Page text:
Fiddling Before Firing

Here’s something I’ve noticed recently during my ahem occasional visits to the range.

A guy will come in with a gun bag containing an AR-15, take the gun out and then spend a few minutes fiddling with the thing — adjusting the scope (most commonly), tightening screws and so on, all before getting down to business.  I’m not talking about loading up, although it’s beyond me why someone would arrive at the range with unloaded mags and then spend a few precious (and expensive) minutes pushing cartridges into the mag when he should be shooting.

I don’t know if I’ve ever taken more than a minute, tops, between arrival at the bay and the first shot sent on its way.

I’m also not talking about guys who have arrived specifically to zero in a scope, or test something, by the way.  I know the difference between that and a shooting session.

But one of the things I want to practice most is how long (or little time) it takes me to get going.  And if I’m practicing with my carry gun, that first round is on its way in seconds, not minutes.

A couple of weeks ago, a guy showed up with a pistol bag.  He sent his target out to 10 yards, opened the bag, took out his gun (Glock) and started shooting.  No buggering around at all.  He fired off four mags, checked his (very acceptable) grouping, put his gun away and left.  Total time taken:  about 20 minutes.  Perfect.

My sessions take a tad longer, but that’s only because I typically shoot off more than sixty rounds, and have to change mags more often.

One other thing I’ve become aware of is how often people’s guns seem to be breaking down — once again, I’m not talking about a simple failure-to-feed, but something that requires getting the screwdriver out.  (Nobody is immune to a breakdown, of course;  I documented my own experience with my S&W Mod 65 a little while ago.)  But other than that occasion, I would have to really search my memory to remember when last something like that happened to me at the range.

Nowadays?  Guys let three or four rounds go, then down goes the gun and out come the tools.

This is one of the reasons why I like my guns simple:  they have to work without any fuss or tinkering, right out of the bag or holster.  Anything less, and I lose confidence in the thing and start thinking about a replacement.

So I’m seeing people coming to the range, but very little actual shooting practice seems to be taking place.

Has anyone else noticed this?


  1. Yes, I’ve noticed this, esp with the AR-15 crowd. Kim, I think there are two kinds of shooters at the range. Those, like you and I, who go there to, well, SHOOT. Or competitors who shoot at least weekly to keep their game up. I’m not one of the latter, but I’m at the range typically twice a month most months.

    I am more of a fiddler than you are, I believe, but my fiddling goes on at HOME, not the range. I tend to keep my guns simple, too. While I have the expensive 1911 disease (acquired years ago, there’s no hope for me there) my 1911s are not blinged out, they RUN. If I build an AR-15 (I never buy entire guns), I have a pre-built upper by BCM because they RUN. I build my lowers to suit. I would never spend $2,800 on a Daniel Defense, I mean what’s the point? If you have an AR-15 that runs like a scalded dog, that’s all you need for the intended purpose. But, like you, guns are meant to be reliable, and to be used. Unless sighting in, I never bring any tools with me to the range. I’m there to turn money into noise.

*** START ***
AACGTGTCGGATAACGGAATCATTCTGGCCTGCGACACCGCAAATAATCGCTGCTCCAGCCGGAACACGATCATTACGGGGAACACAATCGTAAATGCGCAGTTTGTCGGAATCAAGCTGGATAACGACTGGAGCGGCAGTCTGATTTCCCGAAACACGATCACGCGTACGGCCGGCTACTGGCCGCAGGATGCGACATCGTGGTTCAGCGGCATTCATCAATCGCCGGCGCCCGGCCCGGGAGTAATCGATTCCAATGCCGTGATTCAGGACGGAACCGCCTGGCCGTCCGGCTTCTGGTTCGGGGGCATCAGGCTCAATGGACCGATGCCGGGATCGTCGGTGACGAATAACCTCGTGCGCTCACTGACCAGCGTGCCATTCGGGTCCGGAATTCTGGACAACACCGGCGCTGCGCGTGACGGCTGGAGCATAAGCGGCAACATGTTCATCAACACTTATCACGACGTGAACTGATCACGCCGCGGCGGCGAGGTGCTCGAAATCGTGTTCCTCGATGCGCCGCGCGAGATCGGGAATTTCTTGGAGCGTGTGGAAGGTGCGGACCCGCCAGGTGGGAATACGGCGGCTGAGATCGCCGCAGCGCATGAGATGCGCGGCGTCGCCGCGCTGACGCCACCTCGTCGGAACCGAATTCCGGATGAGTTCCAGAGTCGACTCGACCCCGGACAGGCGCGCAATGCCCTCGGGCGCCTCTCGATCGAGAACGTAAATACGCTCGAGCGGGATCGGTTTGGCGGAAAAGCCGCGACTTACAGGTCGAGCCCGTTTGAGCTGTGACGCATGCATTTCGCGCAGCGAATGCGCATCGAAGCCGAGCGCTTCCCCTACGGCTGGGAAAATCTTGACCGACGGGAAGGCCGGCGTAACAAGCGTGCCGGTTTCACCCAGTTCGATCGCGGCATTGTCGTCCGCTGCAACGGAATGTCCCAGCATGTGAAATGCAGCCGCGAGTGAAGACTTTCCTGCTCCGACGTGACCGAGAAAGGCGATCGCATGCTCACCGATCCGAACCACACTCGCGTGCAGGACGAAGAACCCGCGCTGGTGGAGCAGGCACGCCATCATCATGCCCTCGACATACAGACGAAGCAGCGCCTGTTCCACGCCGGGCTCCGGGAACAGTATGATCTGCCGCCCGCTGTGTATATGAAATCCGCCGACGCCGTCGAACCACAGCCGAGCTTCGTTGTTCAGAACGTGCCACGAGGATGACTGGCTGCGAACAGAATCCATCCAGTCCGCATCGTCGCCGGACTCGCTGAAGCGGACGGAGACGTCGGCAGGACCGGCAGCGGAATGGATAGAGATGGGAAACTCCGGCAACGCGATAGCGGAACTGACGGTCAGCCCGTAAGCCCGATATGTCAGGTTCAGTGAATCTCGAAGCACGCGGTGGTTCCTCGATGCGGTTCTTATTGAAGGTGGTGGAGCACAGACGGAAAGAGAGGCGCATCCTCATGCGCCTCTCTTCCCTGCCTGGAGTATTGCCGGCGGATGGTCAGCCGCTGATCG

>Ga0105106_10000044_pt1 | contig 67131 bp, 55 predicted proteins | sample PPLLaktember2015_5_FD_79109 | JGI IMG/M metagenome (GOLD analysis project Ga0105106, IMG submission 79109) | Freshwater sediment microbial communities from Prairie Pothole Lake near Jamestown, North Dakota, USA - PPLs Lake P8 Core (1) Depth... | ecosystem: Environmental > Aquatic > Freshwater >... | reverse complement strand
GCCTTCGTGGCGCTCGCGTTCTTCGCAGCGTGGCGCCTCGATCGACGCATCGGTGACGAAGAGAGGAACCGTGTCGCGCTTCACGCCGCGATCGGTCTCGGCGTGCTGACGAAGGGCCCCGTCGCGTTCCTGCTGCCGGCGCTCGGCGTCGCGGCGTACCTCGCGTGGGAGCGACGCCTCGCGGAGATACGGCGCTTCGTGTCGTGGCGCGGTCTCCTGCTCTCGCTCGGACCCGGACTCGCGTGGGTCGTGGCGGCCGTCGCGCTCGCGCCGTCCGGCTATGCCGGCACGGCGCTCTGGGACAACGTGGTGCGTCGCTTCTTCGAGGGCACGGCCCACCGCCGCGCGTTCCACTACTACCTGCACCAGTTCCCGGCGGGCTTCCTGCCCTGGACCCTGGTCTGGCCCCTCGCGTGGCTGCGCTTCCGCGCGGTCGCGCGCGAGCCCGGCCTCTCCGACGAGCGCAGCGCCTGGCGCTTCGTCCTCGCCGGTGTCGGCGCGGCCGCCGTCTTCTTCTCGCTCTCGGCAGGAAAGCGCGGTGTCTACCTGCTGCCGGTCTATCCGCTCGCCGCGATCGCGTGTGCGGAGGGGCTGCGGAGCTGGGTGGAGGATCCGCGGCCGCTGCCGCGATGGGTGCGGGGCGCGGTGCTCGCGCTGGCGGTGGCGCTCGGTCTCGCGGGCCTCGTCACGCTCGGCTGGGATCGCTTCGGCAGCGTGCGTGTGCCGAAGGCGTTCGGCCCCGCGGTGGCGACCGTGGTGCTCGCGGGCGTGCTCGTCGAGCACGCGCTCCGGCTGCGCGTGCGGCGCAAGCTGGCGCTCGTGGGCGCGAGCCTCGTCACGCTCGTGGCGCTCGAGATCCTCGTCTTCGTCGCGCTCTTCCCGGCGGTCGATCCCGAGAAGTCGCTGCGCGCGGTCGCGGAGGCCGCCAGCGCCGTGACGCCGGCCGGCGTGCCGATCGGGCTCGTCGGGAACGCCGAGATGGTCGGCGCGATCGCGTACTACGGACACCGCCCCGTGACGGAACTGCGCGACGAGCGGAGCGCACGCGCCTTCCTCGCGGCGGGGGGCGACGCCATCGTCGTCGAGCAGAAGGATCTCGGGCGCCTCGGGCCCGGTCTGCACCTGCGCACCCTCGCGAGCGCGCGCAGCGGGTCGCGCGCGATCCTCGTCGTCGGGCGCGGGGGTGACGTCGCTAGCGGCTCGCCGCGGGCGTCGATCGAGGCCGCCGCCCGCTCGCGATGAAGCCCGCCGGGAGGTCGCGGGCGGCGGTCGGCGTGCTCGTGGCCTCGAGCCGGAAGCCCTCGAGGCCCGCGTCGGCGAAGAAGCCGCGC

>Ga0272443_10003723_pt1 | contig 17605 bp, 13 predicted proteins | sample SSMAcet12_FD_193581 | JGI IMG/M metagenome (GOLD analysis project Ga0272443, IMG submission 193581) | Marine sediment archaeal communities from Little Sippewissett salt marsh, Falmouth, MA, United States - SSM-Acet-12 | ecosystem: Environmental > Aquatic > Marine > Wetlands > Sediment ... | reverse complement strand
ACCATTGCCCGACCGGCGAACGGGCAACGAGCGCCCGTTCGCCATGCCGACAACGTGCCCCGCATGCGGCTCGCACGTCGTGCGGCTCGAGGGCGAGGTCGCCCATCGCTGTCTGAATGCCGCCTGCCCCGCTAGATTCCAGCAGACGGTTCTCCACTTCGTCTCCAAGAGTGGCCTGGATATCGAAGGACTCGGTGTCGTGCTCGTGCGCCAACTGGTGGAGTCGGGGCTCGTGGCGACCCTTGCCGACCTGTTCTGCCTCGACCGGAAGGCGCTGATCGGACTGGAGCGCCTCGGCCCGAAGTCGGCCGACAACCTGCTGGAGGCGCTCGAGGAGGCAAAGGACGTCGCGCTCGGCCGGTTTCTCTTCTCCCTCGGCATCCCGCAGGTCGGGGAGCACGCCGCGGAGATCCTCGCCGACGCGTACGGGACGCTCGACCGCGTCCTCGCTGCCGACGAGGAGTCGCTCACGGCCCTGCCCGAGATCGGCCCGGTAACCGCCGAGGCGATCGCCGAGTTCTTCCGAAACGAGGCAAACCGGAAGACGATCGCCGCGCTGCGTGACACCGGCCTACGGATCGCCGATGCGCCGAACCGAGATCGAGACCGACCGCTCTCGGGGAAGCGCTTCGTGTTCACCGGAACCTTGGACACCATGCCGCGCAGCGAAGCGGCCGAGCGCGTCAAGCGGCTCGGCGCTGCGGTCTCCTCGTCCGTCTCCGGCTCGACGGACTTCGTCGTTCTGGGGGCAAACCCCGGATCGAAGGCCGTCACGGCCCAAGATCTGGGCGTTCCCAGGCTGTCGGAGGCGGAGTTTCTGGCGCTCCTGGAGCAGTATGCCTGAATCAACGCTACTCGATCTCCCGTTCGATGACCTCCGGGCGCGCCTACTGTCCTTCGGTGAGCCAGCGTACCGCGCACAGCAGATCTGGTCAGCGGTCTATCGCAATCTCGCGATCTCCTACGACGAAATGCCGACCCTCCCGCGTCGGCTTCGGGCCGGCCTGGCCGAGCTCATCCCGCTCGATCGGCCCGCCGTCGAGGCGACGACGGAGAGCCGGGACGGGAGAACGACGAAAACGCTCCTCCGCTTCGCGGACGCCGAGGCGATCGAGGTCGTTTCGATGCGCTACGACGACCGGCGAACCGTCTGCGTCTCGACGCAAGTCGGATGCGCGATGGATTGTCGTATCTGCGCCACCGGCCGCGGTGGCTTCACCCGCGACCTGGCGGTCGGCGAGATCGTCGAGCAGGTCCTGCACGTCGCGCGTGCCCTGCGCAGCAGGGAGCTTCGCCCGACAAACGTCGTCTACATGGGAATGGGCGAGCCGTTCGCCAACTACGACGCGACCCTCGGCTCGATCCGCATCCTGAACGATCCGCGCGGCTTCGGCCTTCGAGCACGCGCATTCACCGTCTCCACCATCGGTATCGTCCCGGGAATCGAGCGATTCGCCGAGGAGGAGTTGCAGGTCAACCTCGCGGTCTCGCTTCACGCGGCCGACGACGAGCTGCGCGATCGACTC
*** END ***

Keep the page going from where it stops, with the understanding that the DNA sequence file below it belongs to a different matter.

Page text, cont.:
The other type of shooter, probably is less of a shooter, per se, than a collector and tinkerer. You know the type, they like traditional mechanical watches, typically self-winders, spend too much on them, fiddle around with changing out the hands or crystal, and playing with them. I did that for about a year and got tired of the inaccuracy and now I have but one watch. A Casio battery operated diver that cost $50 and keeps to +0.2 seconds per day. I only look at it when I want to know the time.

    That type of shooter is more interested in the guns themselves than shooting them. They likely don’t shoot IDPA matches, and other than sighting in some new optic, probably don’t shoot much at at, much less take defensive firearms classes.

    I’ve noticed an uptick in #2 since the Obama years, and that’s OK by me. At least they got some guns. The fact that they’re fiddlers rather than shooters bothers me not at all. As long as they have guns and are willing to shoot them when the Stasi comes knocking. The amount of gun sales during the ascendancy of the Prognazis truly warms the cockles of my little mercenary heart. ♥️

  2. Just a guess but, these “fiddlers” don’t shoot frequently. They are unfamiliar with everything to do with guns and shooting.

    Your home workbench is where the “fiddling” takes place.

    Having said that. In the past 6 years I have built 5 guns from scratch and did quite a bit of fiddling at the bench. Even so, once I got to the range a bit more fiddling was required. That however is mostly a one-time thing because once I get the bugs worked out, and I maintain my guns as I should, no more fiddling is necessary.

    As a rule I do no gun disassembly at the range. That’s not the place for it, for numerous reasons. If there is a major problem with a gun I put it in its case and grab another one and get back to firing. Personally, I don’t want people in adjacent lanes “fiddling” with their guns. It seems unsafe. I’m there to shoot, not babysit other participants.